Today is a big day: we are going for the summit of Mt. Whitney, the highest peak in the lower 48 states (at 14,504 feet) and the official end of the John Muir Trail. The western portion of Mt. Whitney is in Sequoia National Park and the John Muir Trail was completed by the Park Service in conjunction with the Forest Service. Most people go to the top of Mt. Whitney and then east over the Trail Crest Pass and exit out of what is called Whitney Portal. We are planning on summiting Mt. Whitney from the west side and then coming back down on the west side, heading south for another 32 miles or so (including a side hike) and exiting out of Cottonwood Pass. So we decide to keep the same campsite, climb Whitney, and come back down to the same campsite. This means we have to hike 14 miles with close to 4,000 feet elevation gain and 4,000 feet elevation loss. OK, this means an early start and we plan for a 5am departure.
5am comes quickly and we are on the trail with headlamps in the dark. Have any of you ever hiked in the dark with a headlamp? It is like swimming in dark murky water without knowing what is around you. We hike for about an hour and as we reach Guitar Lake above tree line, the sky is light enough and we can turn off our headlamps. Guitar Lake is popular as a base camp on the west side for climbing Mt. Whitney. Guitar Lake is about 4.8 miles from the top of Mt. Whitney and is 3,000 feet below the summit so it makes for a good sunrise or hike to the top in the morning. We get beautiful reflections off of Hitchcock Lakes as we climb higher and get very close to a pika and Ray gets a few good pictures. The trail isn’t actually too bad; just a lot of switchbacks as you zig-zag back and forth up (and up, and up….). We reach Trail Crest Pass where the John Muir Trail meets the Whitney Portal trail at 13,748 feet.There is 1.9 miles to the top of Mt. Whitney from this junction. Many people leave their packs at this junction and there are packs and people lined up here. It feels a bit crowded but Mt. Whitney gets about 20,000 visitors per year so it isn’t surprising.
We reach the top of Mt. Whitney at around 8:30am and an emotional knot unravels inside of me. Ray and I hug tightly and I bawl like a baby. It is a combination of things: completing the John Muir Trail, spending quality time with my wonderful husband Ray, and being on the top of Mount Whitney in a National Park on the 100th anniversary of the National Park Service. I didn’t plan to be on top of Mt. Whitney for the 100th year anniversary but it somehow is fitting. The National Park Service has played an important role in my life. As a child, I loved going to campfire talks in National Parks. I became a Park Ranger in my 20’s and spent 5 seasons in Yellowstone National Park and 2 seasons in Katmai National Park, AK. I feel overwhelmed with gratitude that I can even be here enjoying this place. I remind everyone on the way down from Mt. Whitney (and there are LOTS of people hiking up) that today is the 100th anniversary of the National Park Service and they should be thankful that visionaries such as John Muir and strong leaders such as Teddy Roosevelt, Stephen Mather, and others had the foresight to set aside public lands (whether they be National Parks, Forest Service or BLM) for all future generations to enjoy and use. I feel very blessed to be an American from a country where the idea of a National Park came to be and which has inspired countries all over the world to do the same. I will end today with a quote from John Muir that really hits home:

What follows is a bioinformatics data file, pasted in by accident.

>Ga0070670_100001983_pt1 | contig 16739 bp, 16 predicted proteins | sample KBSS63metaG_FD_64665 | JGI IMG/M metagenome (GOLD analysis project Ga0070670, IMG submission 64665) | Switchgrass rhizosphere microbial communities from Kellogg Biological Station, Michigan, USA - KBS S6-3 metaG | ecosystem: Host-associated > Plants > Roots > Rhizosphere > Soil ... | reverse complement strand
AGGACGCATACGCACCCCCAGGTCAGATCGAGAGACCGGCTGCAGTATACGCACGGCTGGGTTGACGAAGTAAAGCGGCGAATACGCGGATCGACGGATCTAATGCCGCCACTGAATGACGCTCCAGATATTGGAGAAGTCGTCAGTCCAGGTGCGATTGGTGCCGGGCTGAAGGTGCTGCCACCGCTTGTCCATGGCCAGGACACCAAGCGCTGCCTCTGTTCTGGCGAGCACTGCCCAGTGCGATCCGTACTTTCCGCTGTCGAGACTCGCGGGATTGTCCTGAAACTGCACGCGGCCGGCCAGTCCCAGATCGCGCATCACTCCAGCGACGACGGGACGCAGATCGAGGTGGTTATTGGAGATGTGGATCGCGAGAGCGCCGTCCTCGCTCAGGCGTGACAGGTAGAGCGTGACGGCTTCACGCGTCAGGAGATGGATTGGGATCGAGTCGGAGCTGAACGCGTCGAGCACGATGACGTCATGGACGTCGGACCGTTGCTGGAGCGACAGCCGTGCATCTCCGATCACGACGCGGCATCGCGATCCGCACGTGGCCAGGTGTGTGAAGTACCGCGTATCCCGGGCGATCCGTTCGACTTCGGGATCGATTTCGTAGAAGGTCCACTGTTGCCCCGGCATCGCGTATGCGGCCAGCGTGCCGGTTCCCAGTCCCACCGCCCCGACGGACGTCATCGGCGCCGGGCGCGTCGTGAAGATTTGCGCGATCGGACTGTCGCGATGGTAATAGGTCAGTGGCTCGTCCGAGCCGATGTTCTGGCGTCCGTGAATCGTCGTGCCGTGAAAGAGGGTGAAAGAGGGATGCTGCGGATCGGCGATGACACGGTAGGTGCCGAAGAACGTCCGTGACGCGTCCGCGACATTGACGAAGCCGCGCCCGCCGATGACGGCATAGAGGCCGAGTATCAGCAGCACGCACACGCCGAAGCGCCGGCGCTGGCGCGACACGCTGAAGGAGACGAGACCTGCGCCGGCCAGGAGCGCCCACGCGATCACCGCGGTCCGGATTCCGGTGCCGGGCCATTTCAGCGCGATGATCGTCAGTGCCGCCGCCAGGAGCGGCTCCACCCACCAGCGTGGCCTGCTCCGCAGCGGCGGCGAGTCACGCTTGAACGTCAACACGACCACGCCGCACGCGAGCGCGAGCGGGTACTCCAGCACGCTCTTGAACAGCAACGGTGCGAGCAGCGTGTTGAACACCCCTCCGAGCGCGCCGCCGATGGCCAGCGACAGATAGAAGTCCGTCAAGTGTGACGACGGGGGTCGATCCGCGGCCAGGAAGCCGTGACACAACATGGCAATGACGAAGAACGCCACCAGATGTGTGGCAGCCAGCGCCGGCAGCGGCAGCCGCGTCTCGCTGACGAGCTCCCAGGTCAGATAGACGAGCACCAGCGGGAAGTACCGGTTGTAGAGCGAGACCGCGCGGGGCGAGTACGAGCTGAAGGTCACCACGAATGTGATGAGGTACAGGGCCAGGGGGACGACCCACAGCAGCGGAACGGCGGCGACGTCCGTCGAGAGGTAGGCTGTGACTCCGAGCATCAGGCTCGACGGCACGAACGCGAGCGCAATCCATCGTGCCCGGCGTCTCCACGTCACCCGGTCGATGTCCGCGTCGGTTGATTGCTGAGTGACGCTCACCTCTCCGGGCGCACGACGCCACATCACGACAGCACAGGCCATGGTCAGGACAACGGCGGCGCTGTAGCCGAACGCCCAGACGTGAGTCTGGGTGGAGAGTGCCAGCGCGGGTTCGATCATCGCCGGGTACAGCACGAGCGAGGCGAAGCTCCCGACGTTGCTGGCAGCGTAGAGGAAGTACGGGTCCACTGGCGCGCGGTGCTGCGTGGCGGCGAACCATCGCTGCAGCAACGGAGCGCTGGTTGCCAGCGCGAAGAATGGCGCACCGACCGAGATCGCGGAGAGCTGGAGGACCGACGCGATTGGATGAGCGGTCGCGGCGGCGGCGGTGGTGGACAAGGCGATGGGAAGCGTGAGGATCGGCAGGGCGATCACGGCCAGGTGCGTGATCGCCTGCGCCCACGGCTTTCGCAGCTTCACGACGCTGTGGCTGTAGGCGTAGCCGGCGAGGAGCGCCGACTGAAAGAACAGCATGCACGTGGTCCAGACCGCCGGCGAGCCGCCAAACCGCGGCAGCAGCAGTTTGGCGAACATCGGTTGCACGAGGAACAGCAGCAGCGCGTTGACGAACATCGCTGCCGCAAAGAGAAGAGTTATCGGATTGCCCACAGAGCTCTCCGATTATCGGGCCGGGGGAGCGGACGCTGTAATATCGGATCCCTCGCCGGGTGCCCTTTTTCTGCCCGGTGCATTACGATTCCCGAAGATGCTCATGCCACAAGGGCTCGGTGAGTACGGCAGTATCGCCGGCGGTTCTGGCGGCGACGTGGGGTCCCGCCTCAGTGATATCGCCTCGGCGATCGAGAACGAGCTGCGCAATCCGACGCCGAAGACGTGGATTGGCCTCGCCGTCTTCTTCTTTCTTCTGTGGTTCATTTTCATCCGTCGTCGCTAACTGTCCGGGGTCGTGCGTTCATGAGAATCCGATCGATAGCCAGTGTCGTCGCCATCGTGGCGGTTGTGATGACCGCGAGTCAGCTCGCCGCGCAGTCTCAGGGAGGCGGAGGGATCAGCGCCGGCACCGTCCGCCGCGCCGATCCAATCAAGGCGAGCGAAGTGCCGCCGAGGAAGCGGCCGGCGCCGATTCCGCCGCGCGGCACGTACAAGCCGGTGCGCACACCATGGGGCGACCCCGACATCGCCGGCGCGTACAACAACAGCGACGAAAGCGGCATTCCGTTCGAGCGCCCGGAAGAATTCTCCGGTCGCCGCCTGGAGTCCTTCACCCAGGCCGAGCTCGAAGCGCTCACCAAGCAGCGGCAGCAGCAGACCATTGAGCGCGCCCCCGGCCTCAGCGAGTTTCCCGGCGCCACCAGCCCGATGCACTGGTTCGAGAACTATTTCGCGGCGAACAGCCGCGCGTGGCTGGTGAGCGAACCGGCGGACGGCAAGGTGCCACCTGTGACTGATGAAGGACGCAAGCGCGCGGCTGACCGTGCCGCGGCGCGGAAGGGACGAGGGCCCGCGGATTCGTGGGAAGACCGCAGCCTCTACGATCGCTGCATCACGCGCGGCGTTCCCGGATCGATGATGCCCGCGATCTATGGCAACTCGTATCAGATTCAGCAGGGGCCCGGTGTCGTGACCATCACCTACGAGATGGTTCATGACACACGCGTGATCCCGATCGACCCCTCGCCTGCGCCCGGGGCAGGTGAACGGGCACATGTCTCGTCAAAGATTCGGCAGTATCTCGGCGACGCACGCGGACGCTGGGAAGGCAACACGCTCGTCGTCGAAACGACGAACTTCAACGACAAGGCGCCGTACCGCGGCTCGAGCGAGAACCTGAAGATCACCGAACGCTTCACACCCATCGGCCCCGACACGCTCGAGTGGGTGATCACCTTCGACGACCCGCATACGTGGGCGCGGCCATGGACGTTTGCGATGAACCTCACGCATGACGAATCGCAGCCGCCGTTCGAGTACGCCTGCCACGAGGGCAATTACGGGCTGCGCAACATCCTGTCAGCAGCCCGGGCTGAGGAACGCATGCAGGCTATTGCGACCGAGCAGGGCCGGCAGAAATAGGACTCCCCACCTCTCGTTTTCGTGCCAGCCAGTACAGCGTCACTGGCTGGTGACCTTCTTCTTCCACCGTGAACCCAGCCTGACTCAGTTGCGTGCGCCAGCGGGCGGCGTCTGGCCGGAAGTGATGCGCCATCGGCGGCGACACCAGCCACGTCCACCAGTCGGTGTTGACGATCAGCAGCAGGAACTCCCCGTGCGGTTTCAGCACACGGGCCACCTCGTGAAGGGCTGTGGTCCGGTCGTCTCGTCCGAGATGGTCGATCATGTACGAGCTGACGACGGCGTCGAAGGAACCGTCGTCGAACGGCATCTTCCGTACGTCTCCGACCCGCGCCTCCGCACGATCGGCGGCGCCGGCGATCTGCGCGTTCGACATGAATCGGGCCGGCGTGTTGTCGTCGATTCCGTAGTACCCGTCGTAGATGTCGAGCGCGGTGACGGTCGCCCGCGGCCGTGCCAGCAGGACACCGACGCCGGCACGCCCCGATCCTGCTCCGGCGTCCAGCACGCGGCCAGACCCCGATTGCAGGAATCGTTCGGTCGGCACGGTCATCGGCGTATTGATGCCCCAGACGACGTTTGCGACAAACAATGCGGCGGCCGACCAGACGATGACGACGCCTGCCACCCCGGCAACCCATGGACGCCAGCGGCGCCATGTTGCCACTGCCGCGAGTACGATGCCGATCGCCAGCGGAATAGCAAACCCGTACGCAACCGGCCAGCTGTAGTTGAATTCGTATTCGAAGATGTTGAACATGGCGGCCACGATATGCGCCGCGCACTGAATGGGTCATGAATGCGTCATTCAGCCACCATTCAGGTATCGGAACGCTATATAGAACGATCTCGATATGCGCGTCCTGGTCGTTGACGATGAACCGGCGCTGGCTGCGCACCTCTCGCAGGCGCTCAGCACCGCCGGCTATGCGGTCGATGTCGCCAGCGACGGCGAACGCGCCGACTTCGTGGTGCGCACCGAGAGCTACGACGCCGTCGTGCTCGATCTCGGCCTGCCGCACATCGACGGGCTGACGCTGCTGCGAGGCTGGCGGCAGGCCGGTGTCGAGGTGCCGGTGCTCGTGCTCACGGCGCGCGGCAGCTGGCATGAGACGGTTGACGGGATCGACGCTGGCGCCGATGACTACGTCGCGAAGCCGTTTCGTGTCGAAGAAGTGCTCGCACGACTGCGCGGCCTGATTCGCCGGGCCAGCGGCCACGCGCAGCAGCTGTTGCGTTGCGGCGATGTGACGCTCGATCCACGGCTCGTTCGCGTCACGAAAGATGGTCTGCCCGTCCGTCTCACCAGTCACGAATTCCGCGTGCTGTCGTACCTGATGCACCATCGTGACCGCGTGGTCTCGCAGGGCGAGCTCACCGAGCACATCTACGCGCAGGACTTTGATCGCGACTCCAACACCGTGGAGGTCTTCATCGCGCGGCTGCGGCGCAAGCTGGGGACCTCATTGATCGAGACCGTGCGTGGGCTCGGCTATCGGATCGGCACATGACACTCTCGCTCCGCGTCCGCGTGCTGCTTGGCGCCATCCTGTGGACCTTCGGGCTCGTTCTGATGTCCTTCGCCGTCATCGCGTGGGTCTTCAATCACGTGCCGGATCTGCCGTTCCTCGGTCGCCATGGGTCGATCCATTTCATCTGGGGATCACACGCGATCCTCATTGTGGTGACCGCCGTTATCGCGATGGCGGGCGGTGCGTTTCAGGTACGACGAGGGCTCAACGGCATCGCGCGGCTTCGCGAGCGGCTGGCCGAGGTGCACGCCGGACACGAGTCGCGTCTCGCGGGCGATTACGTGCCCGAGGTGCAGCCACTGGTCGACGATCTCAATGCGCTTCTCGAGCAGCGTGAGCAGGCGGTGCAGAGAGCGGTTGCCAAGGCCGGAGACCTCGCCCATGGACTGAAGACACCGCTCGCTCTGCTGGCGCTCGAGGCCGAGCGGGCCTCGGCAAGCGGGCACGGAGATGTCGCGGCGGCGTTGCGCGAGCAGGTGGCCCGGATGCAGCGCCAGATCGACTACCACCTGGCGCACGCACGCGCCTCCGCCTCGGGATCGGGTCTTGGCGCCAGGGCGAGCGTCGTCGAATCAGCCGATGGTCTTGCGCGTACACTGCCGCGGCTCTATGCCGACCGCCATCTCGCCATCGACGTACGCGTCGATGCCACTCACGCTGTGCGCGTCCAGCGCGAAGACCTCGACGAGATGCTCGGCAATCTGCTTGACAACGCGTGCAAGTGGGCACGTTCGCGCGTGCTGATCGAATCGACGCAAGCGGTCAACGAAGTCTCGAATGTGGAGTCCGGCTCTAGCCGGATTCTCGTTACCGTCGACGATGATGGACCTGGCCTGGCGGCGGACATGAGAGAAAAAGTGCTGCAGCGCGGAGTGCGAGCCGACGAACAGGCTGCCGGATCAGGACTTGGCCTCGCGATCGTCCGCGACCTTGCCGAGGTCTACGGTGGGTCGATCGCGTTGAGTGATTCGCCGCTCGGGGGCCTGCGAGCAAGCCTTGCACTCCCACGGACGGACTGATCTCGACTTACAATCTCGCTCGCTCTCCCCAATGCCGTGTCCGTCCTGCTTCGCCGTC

“As long as I live, I’ll hear waterfalls, and birds, and wind sing. I’ll interpret the rocks, learn the language of the flood, storm and the avalanche. I’ll acquaint myself with the glaciers and the wild gardens, and get as near the heart of the world as I can”.
As I reflect on John Muir’s quote today, I feel very near the heart of the world.
Just the Facts
From 1/2 Mile Above Crabtree Meadow to Whitney Summit and Back Down to Same Camp